Copper, oil and grains declined while gold climbed to a record as a lack of progress in raising the U.S. debt ceiling boosted concern that the U.S. may default, hurting industrial commodities and foodstuffs and boosting demand for a haven.
Immediate-delivery gold gained as much as 1.4 percent to $1,624.07 an ounce and traded at $1,613.20 by 10:21 a.m. in Singapore. Copper on the London Metal Exchange declined as much as 0.4 percent to $9,636 a metric ton. Crude for September delivery fell 1 percent to $98.86 a barrel on the New York Mercantile Exchange. The U.S. is the biggest consumer of crude oil and the second-largest user of copper.
House Speaker John Boehner told Republicans that there’s no agreement on a plan for raising the ceiling before a default threatened for Aug. 2. The impasse has boosted the chance Standard & Poor’swill cut the U.S. credit rating from AAA within three months to 50 percent, the company said July 21.
“We see classic risk-off mode and they’ll certainly be selling commodities, gold the exception,” said Paul Deane, an economist at Australia and New Zealand Banking Group Ltd. in Melbourne.
Investors boosted gold holdings in exchange-traded products to a record 2,122.6 tons last week as European policy makers met for the second time in a month in a bid to calm Greece’s financial distress and inoculate Spain and Italy from contagion.
The S&P GSCI Index of 24 commodities dropped 0.7 percent and the MSCI Asia Pacific Index lost 0.8 percent. The Dollar Index, a six-currency gauge of the dollar’s value, declined as much as 0.3 percent.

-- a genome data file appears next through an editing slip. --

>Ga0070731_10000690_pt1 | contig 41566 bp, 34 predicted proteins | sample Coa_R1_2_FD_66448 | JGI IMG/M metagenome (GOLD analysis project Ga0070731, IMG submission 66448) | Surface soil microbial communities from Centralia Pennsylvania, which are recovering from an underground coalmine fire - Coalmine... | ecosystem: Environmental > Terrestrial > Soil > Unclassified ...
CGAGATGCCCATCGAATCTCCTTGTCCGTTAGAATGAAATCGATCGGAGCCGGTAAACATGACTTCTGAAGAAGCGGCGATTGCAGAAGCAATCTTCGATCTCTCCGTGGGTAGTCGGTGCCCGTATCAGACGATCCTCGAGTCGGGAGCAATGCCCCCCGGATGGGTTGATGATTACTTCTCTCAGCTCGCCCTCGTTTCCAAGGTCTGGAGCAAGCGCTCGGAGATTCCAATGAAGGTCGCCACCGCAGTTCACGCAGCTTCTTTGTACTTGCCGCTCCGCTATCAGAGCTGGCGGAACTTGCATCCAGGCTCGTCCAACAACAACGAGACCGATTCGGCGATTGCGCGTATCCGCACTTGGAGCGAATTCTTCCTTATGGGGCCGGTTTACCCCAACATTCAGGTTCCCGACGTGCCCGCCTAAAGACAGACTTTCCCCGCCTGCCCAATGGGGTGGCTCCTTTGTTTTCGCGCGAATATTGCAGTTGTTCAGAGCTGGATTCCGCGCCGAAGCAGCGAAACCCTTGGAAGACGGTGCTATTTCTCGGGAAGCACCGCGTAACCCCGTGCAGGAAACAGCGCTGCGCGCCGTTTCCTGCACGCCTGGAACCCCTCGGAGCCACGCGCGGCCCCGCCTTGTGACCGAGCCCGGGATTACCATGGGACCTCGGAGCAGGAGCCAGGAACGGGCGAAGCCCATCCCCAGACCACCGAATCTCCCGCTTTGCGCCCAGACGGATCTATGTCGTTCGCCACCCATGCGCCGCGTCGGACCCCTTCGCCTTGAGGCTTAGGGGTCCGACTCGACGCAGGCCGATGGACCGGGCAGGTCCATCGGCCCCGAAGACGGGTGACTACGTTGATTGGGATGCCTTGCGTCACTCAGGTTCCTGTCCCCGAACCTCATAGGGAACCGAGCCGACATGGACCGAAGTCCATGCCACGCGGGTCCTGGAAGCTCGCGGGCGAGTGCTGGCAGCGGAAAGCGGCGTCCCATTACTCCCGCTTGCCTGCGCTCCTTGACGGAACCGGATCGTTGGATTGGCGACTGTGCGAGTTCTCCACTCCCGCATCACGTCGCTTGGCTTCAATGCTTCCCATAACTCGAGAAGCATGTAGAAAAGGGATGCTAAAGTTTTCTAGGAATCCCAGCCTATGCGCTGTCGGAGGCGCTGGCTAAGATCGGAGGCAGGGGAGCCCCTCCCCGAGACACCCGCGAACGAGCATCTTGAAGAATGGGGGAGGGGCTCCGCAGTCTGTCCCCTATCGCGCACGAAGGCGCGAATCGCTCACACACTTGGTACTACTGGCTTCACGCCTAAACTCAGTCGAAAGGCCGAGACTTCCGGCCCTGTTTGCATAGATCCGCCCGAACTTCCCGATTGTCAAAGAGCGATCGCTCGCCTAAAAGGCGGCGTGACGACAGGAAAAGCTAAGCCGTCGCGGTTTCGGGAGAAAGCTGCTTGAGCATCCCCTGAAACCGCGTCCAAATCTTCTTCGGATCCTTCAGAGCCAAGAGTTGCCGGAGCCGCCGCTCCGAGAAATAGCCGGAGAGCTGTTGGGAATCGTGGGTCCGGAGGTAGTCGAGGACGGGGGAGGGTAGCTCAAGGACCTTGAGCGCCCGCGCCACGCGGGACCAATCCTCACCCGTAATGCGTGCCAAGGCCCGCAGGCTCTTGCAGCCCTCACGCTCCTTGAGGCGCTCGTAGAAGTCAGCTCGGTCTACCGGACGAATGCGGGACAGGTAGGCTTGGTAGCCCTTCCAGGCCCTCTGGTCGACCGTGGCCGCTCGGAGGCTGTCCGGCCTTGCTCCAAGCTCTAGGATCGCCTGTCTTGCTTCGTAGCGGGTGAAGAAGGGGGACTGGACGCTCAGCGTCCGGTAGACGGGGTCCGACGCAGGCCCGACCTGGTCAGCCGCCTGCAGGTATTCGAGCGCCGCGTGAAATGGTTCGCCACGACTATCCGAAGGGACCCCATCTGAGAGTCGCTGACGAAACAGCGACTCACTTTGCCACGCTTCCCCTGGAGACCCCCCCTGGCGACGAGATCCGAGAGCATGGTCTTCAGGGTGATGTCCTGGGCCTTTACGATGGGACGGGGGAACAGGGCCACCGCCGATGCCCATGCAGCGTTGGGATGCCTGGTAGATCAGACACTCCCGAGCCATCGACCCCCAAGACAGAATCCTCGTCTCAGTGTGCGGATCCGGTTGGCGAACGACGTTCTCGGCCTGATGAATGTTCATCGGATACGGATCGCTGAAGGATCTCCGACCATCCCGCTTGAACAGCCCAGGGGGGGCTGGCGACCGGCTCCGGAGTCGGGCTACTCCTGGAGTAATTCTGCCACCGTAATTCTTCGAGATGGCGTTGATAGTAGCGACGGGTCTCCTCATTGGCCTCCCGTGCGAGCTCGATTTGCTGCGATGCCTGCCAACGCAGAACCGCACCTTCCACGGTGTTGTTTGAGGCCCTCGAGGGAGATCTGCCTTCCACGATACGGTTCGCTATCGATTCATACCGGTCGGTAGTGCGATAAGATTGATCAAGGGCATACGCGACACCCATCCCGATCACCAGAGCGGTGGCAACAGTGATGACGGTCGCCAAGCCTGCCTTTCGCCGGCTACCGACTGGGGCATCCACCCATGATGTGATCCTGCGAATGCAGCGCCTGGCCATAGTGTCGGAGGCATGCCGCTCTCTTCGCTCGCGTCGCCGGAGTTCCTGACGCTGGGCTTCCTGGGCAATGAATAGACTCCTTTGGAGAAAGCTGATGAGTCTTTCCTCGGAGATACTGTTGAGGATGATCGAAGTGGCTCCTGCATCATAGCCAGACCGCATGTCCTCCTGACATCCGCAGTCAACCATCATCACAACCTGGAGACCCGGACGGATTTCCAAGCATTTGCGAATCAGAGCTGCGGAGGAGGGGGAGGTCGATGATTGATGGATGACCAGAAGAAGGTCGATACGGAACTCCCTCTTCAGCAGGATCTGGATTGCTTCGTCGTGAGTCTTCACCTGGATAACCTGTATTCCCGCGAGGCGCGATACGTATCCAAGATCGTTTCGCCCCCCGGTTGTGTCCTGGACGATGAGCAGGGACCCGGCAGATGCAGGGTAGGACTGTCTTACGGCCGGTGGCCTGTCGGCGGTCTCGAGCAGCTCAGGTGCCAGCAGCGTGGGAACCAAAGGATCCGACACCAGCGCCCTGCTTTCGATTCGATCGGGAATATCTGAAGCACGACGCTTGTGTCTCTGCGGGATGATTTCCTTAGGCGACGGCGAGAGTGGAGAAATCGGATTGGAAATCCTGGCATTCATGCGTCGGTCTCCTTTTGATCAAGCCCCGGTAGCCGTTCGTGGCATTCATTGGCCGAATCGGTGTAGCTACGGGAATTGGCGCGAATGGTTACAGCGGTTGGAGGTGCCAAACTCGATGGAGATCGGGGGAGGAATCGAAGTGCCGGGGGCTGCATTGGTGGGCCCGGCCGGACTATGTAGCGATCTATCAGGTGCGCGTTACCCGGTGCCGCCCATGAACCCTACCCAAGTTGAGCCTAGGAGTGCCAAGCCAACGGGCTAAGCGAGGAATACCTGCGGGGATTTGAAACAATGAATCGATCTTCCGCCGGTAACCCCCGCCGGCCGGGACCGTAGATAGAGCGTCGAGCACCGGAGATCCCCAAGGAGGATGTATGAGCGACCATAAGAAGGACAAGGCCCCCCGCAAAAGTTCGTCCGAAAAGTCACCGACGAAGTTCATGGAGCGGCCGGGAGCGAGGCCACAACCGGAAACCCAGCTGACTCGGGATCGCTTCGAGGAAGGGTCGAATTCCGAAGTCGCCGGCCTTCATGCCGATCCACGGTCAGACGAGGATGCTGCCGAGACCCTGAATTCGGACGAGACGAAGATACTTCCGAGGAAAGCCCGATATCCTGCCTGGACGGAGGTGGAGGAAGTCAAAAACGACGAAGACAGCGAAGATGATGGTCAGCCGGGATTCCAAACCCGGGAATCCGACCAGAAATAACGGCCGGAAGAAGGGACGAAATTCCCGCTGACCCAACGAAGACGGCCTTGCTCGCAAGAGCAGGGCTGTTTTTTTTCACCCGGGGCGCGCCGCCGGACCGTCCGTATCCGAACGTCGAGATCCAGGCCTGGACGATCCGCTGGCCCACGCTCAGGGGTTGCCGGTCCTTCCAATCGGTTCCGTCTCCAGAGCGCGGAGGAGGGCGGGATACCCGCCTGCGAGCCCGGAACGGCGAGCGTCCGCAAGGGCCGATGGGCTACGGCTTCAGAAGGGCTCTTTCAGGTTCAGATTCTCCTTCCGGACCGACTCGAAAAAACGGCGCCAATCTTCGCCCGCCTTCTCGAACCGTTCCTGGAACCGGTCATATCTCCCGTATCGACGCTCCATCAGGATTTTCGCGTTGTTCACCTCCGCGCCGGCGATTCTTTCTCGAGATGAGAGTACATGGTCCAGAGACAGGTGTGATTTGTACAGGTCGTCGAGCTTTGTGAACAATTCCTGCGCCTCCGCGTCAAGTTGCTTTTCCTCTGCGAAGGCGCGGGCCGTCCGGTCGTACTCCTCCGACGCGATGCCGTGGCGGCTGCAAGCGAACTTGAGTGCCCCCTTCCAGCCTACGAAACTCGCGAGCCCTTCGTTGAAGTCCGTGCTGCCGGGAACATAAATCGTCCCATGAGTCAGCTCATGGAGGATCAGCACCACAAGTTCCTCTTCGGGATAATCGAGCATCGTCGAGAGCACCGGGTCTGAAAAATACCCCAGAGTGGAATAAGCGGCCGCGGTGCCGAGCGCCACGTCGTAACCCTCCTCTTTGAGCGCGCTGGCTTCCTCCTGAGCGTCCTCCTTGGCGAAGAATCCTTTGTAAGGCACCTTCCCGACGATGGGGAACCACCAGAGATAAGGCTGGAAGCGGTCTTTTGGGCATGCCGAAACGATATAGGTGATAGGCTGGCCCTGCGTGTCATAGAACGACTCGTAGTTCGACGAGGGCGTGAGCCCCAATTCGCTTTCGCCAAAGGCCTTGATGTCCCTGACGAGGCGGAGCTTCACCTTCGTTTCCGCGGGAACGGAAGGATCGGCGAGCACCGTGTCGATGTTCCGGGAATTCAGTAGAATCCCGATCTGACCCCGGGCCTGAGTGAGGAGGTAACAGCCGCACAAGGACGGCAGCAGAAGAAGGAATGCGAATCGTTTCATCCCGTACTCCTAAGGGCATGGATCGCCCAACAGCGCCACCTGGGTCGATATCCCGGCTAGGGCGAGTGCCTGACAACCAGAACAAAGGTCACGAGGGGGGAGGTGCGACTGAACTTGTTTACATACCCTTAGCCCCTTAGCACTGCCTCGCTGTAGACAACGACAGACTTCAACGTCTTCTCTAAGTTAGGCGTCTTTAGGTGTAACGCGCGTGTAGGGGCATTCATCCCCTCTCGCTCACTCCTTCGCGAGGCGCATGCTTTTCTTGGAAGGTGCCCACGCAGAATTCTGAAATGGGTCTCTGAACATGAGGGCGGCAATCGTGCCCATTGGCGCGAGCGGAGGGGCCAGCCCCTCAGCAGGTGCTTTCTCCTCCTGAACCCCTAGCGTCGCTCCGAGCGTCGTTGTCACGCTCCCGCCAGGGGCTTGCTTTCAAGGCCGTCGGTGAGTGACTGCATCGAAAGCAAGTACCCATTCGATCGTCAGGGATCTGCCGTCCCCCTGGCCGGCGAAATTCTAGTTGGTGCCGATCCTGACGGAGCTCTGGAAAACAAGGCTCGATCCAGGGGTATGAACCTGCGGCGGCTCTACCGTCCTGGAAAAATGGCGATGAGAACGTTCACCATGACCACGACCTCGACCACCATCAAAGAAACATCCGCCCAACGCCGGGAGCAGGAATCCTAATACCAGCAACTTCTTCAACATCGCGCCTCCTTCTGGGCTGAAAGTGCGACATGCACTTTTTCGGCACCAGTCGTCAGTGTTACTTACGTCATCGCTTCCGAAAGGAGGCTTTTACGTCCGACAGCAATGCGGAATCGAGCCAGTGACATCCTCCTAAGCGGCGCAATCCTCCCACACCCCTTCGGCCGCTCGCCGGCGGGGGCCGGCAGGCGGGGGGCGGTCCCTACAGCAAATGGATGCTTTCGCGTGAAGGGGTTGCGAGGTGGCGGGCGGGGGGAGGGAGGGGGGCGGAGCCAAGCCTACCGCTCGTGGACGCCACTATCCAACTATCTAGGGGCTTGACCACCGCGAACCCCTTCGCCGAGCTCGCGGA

A Republican congressional official said Boehner, speaking by telephone to lawmakers, is reporting that discussions are continuing on raising the $14.3 trillion debt ceiling. Standard & Poor’s said in a report that even if Congress raises the limit in time to avert a default, it might lower the U.S. AAA sovereign credit rating to AA+ with a negative outlook if a deal isn’t accompanied by a “credible solution” on the debt burden.
“EU resolve on Greece shifts market focus to stalled U.S. debt-ceiling talks, which gold pricesare likely to track,” James Steel, an analyst at HSBC Securities USA Inc., wrote in a note dated July 22. Still, “a sudden agreement on the debt ceiling is always possible, and we would expect gold to react quickly and negatively to any such news,” Steel said.
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